• Talking Health with Dr. Carter

    March 22, 2013

    weigh inTime to weigh in (part 3)

    In a fully functioning body, leptin sends signals to the brain that reduce hunger, increase fat burning, and reduce fat storage. Surprisingly, this hormone is produced by our fat (white adipose tissue). That’s right. That stuff we think we don’t want is not inert. Although it does serve as padding, insulation, and fuel storage, that’s just the beginning.

    This week we continue to look at resensitize ourselves to leptin as well as to insulin and adrenaline as we achieve our “right weight”, by using the 3 most popular diet methods by Doctors Richard, Richard, and Rosedale.

    4.) Reduce the amount of carbs eaten. Here we begin to see the parting of the ways in the two plans. The Richards recommend that you cut back on starchy and sugary carbs, not cut them out. Oppositely, Rosedale’s plan is to avoid them altogether for the first 3 weeks.

    This may seem unnecessarily strict, but the truth is that Americans eat double the amount of carbs that the body can metabolize. Too many carbohydrates confuse the natural ebb and flow of leptin. For example, too many carbs at lunch can cause ravishing hunger at dinner. More importantly, an excess of carbs keeps the body from going to its fat reserves for energy, which is how we got into this overweight problem in the first place. Plus, excess carbs are easily stored as fat.

    Dr. Carter

    Dr. Carter

    The Richards don’t concur with eliminating dense carbs altogether.

    Saying that when an insufficient amount of carbohydrates is eaten, fat is not burned efficiently and one is dissatisfied after eating, they recommend a “50/50 technique”. Have a palm size piece of protein and match it with a starch. In other words, when eating a meat or other protein food, eat about the same size serving of bread, rice, potatoes, fruit, or dessert. (If you are going to eat dessert, skip the heavy starches in the meal- bread, rice, potato. Otherwise, have only a bite of dessert.)

    When you read their books, you will find that Dr. Rosedale does allow a very low carb sprout bread which is helpful.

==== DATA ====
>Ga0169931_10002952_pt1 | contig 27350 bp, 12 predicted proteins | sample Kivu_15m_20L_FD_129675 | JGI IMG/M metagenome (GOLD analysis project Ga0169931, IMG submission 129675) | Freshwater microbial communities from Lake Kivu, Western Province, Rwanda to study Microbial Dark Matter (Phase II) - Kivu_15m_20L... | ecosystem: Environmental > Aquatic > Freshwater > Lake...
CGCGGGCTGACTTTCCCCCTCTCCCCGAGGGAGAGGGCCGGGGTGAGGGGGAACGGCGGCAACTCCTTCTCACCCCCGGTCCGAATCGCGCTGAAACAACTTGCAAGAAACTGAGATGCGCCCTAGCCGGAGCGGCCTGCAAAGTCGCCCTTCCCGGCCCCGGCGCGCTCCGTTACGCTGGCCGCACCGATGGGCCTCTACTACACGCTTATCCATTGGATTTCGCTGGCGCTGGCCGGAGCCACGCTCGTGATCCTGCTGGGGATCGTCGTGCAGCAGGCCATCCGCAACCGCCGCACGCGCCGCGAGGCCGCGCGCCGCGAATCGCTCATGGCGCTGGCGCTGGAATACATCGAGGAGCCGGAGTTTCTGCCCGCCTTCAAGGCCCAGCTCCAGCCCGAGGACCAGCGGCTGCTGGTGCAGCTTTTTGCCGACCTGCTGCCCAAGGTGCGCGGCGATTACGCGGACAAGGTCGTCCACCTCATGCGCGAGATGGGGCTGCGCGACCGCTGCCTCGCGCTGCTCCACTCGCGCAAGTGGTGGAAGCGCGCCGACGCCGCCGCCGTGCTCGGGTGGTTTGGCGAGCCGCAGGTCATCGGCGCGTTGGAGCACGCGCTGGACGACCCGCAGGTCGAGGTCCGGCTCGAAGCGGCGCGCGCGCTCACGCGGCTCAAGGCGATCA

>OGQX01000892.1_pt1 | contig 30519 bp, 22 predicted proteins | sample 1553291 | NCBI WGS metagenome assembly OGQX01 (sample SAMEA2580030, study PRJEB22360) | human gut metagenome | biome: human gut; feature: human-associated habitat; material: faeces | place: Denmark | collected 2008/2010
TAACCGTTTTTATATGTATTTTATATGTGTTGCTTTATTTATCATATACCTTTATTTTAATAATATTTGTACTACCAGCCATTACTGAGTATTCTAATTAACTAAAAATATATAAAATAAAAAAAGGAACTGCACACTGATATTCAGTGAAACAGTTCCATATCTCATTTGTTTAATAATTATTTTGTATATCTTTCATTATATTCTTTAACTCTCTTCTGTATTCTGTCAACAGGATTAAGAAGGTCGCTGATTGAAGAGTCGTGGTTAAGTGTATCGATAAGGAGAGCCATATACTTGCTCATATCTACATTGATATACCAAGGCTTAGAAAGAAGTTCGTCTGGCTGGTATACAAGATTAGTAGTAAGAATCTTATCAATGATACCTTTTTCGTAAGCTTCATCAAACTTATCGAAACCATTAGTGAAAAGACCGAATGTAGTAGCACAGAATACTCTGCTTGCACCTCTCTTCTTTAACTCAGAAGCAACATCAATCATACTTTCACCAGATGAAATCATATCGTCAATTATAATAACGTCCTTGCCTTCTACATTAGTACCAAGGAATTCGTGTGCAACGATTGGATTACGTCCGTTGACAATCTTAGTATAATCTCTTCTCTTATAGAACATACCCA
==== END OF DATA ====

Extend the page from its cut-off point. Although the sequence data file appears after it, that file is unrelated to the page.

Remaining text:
Otherwise starchy carbs and certainly sugary foods are a big no-no for the first 3 weeks of his plan. Rosedale reminds his followers that his diet is a high good fat diet (avocados, nuts, olives, olive and coconut oils), and he supplies great recipes. The first 2-4 weeks put your body into transition, ‘unlearning’ how to bum sugar and ‘leaming’ how to bum fat. He adds, “Once this transition happens, you’ll notice your hunger decrease and your energy will skyrocket. The transition period may vary, but EVERYONE gets better, no exceptions.”

    Although carbs are essential, this need does not have to be satisfied by starchy carbs – as anybody who has ever experimented with Atkins knows. Both plans include all the non-starchy veggies you want.

    Here is an easy way to determine if your daily carb intake is too high. Weigh in before breakfast and then again before you go to bed. Compare. If you weigh over two pounds more than your morning weight – and you have followed Rules 1-4 – then, you’ve eaten too many carbs that day.

    5.) Eat 3-4 meals a day and do not snack or eat carb free meals and snack when hungry. Here is the Great Divide. The Richards prefer that you eat 3 meals, one every 5-6 hours. (They relent for those of us who can’t do that and we eat every 4 hours.) They point out that grazing is counterproductive to having our goal weight. This is because during the first three hours after a meal, insulin is in charge of storing the calories from the food we have eaten. They point out that even low calorie snacks stimulate insulin release (not to mention that waiting an hour after a meal to eat dessert creates a huge insulin surge). In this case, fat burning either ceases or never gets started in the first place.

    But what about non-insulin stimulating snacks? Rosedale points out that hunger is the greatest human drive and that one must eat when hungry. He then directs us to eat very low glycemic snacks, so insulin doesn’t get started in the first place. Nuts of all kinds, olives, avocados, veggies like celery, broccoli, cabbage, and cauliflower eaten with nut butters or dip are very satisfying and help break the sugar craving cycle.